At the end of June I had the opportunity to attend the first ever literature festival at Dinefwyr park in Carmarthenshire. Organised by Literature wales, it promised a weekend of literature, arts and entertainment for all ages. Having never been to Dinefwyr before, from those first moments when we turned into the drive, i found the surroundings breathtakingly beautiful. Green fields full with cattle were either side of the drive and mountains stretched into the distance. The perfect setting to inspire and enthrall. Bright coloured circus tents brightened up the grey sky and people were scattered about the lawn in front of the house, some enjoying circus skills demonstrations while others sipped coffee and browsed their programmes. The atmosphere was one of excitement and anticipation. Various events were going on throughout the day, around the grounds and in several rooms in the house, including a talk on the history of the Dinefwr estate and castle as well as appearances by several writers and artists.

The highlight of the day was a nature walk with writer Horatio Clare who took us around the grounds of the castle, while talking of and reading extracts from the romantic poets. He talked of walking as a way to access ideas for writing. How Colleridge liked to compose his poetry ‘thrashing through thickets’ and Wordsworth wrote his whilst ‘walking in a straight line, down a gravel path.’ He claimed that he liked to do his writing whilst walking over hills. Maybe the reason for one of his books being titled ‘running for the hills’.

So as we walked, surrounded by wildlife and open countryside, I let my mind clear and thought only of the things invading my senses. The swallows looping the air, the birds of prey circling above the field, the rush of the breeze and the swish of the grass beneath our feet. There is something inspiring about standing out in an open field, listening to the words of shelley.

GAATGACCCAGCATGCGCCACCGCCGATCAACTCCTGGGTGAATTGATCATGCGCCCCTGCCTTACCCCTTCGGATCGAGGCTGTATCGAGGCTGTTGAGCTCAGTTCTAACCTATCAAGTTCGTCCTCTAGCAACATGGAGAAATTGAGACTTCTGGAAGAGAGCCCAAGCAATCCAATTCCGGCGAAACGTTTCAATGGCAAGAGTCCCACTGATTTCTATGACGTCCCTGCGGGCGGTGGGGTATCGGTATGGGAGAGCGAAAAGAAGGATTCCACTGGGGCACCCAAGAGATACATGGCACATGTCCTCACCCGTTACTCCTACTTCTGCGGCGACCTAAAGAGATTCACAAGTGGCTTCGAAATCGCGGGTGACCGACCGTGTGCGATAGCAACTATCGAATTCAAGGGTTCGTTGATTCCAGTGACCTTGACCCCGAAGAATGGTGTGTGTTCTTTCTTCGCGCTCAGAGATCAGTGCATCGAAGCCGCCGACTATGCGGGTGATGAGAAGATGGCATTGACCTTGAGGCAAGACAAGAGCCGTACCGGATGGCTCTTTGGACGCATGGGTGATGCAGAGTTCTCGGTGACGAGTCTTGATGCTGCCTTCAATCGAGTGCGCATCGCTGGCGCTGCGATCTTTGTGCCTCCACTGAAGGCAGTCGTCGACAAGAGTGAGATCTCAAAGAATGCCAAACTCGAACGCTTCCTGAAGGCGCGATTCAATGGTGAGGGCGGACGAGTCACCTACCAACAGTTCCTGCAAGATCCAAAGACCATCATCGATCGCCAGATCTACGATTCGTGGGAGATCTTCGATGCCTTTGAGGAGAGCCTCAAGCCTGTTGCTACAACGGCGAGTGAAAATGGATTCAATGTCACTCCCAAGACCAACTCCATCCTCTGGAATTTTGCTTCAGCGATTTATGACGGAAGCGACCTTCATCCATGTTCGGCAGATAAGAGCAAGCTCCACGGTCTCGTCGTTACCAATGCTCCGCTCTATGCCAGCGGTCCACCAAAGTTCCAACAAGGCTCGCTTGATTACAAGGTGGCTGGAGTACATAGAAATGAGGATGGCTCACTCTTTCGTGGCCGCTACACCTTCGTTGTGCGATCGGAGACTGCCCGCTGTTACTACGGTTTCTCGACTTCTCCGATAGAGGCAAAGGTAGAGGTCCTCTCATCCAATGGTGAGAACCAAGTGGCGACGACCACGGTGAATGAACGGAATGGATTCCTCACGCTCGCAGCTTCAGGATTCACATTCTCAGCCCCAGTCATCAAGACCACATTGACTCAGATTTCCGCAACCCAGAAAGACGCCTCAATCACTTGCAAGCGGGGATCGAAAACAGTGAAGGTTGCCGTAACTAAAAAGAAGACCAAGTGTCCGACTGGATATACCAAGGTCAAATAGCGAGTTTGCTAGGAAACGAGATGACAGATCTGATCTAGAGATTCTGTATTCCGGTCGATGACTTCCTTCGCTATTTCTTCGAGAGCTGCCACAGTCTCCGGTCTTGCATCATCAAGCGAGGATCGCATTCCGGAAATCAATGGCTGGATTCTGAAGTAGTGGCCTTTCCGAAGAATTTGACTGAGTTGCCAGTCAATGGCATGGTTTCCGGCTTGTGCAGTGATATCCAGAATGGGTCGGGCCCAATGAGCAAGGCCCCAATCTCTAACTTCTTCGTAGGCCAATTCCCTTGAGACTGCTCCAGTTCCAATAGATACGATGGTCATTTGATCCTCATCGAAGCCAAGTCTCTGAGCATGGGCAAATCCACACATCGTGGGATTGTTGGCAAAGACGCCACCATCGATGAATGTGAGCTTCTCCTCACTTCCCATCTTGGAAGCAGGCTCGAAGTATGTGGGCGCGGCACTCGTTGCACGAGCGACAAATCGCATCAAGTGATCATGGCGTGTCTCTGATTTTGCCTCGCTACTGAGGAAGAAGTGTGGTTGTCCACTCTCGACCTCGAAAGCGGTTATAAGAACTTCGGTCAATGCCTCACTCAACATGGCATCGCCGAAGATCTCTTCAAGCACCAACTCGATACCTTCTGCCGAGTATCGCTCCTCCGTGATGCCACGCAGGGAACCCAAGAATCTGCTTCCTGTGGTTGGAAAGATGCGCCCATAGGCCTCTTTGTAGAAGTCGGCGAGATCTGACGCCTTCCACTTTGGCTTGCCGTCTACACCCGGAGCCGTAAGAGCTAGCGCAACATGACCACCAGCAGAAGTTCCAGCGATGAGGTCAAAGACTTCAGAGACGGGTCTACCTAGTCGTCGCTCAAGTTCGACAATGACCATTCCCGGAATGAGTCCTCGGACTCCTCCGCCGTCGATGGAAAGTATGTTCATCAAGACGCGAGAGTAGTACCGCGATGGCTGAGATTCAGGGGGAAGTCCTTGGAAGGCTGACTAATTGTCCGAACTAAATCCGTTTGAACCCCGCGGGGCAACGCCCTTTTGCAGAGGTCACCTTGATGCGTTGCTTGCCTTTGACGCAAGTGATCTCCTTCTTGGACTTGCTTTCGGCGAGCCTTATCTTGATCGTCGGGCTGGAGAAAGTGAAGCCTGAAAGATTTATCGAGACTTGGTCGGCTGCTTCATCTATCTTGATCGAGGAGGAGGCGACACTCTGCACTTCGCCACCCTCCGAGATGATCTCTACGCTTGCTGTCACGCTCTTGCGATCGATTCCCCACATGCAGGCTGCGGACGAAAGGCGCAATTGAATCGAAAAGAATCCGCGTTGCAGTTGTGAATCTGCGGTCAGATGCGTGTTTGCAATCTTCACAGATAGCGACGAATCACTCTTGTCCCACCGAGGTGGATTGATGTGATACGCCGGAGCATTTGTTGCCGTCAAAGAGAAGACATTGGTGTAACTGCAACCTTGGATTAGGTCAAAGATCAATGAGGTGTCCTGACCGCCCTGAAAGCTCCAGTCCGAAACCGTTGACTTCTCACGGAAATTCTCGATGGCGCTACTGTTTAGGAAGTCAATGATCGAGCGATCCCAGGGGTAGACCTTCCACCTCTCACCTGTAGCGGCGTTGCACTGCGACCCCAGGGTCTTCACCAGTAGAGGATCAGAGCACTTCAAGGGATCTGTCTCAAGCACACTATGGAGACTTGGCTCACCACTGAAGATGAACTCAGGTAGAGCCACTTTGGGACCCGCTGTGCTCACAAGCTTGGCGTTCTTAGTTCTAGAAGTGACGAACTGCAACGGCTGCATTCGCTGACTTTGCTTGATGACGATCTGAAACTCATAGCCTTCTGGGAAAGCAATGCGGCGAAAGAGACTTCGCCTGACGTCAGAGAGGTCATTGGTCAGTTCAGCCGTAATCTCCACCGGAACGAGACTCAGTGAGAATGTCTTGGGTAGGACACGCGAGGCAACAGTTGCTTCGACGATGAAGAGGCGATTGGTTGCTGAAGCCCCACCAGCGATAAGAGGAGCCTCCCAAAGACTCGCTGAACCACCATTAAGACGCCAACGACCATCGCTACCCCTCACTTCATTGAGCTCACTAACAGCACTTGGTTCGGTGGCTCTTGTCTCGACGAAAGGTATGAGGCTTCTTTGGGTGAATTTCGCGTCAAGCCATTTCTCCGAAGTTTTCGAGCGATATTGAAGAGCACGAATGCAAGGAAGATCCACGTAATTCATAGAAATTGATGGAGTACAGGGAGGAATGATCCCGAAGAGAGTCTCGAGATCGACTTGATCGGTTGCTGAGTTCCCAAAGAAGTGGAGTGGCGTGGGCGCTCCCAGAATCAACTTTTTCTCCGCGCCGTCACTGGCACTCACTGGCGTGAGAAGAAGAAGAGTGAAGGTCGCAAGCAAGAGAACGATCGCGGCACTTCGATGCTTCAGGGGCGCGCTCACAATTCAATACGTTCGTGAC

A nature enthusiast, who’s name I don’t recall, joined us on the walk and pointed out several things to us along the way. Of particular interest was a very old tree at the edge of a meadow. He explained how strong trees can be, how things can live in the bark of an old tree, and be protected, in a way that’s not possible in a younger one. He described them as spending ‘300 years growing, 300 years living and 300 years dying’ – such a beautiful image. I thought of everything that particular tree might have seen, including the sight of thousands of men going into battle.

We talked of the Legend of Dinefwr, of it’s significance in welsh history as the place that Henry VIII seized and chose to gather troops in battle. Ravens feature in the coat of arms for the Dynevor family as they are seen as a symbol of protection. And they are constant features in the skies over the grounds reminding us of a history not forgotten.

As the festival programme notes, Twelfth century ruler Rhys Ap Gruffudd resided at Dinefwr and was reponsible for several achievements such as sponsoring court poets and organising a festival of music and poetry in Cardigan in 1776 – the first example of the National Eisteddfod. As a place so rich in culture and history it was a perfect setting for the festival.

After lunch we browsed the book shop and craft stalls inside the 12th century house. There was something very right about having the rooms filled with like minded people to join together and discuss their love of the arts. From a top window of the house i looked down upon the grounds to see a group of deer grazing: an unexpected moment of beauty. I plan to visit the area again soon, away from the bustling atmosphere of the festival. Just me and my notebook. I have a feeling it could be a place of great inspiration.